The song is also a delight to listen to.  From the opening plaintive wail of John's harmonica to the three-part harmonies in the fadeout, it is an aural celebration of the serene state of consciousness that John was always seeking but seldom found in his life.

Twist and Shout -  To close the album (and the "show"), George Martin wanted a real blockbuster, and he knew that this number by the Isley Brothers always brought the house down whenever the Beatles played it onstage.  He saved it for last on this day, but he knew he was playing with fire because John had a cold, and after almost ten hours of recording (and smoking cigarettes and drinking milk - I can imagine vocal teachers everywhere shuddering), he had next-to-nothing left.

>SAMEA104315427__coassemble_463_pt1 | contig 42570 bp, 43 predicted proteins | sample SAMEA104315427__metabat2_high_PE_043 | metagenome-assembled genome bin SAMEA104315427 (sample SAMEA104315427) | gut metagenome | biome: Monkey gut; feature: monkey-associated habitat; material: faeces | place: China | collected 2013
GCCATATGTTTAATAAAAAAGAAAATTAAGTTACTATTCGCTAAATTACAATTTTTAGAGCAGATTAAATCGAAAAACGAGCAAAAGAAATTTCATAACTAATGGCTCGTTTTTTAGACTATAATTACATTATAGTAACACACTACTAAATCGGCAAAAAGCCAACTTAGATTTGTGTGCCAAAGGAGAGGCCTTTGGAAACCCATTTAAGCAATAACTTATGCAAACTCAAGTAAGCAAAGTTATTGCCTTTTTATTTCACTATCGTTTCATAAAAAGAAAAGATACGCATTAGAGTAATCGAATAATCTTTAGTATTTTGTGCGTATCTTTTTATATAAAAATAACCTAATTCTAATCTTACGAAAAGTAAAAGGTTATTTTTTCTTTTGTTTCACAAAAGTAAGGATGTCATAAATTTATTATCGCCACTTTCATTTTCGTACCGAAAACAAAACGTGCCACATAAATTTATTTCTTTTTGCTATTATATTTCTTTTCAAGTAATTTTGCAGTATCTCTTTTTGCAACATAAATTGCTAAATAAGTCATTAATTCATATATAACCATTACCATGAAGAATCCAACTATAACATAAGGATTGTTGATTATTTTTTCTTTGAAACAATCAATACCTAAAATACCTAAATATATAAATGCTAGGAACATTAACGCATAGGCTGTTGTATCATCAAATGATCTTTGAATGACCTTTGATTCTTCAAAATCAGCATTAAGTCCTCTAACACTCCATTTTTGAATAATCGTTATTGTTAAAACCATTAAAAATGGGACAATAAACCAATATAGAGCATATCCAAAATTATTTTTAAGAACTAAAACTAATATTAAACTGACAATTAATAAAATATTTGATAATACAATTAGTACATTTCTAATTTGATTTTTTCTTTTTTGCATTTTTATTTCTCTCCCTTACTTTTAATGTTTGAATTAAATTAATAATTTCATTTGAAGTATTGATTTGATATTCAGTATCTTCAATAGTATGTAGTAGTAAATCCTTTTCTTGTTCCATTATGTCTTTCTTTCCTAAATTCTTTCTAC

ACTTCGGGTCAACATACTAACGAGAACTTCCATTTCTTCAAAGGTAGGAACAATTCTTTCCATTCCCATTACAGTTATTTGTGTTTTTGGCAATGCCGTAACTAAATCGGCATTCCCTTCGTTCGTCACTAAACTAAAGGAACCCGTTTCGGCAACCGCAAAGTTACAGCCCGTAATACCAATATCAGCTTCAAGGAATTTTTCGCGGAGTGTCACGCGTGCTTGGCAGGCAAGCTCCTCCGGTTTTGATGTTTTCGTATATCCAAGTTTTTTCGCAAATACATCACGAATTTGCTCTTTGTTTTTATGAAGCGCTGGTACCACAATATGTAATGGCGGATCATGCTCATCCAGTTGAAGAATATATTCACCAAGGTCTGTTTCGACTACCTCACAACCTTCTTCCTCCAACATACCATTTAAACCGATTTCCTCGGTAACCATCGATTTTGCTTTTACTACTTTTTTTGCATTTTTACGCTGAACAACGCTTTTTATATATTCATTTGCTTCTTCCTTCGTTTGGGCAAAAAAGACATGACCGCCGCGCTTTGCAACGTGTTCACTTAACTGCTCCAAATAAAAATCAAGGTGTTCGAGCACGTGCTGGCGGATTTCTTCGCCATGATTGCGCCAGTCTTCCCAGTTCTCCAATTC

Legend has it that Lennon stripped to the waist for this performance.  Employees from other parts of Abbey Road Studios wandered into the control room to see this band that had been recording all day long and was now into overtime.  Like most of the other songs on the album this is live, no overdubs, just four guys singing and playing their hearts out - and they got it in one take.  They did attempt a second one, but John's voice was truly gone.

This song was also released a year later in the US on Tollie Records, and it, too, went to number two.

The album was released in England on March 22nd, 1963.  It hit number one several weeks later and remained in that position for twenty-nine weeks.

In the US, manager Brian Epstein could once again only interest VeeJay Records.  They released it as Introducing the Beatles, after dropping the songs Please Please Me and Ask Me Why which they had already released as a single.  (The standard American album had only eleven or twelve tracks in contrast to the fourteen in Britain.)  And once again, with little or no marketing, the album went unnoticed.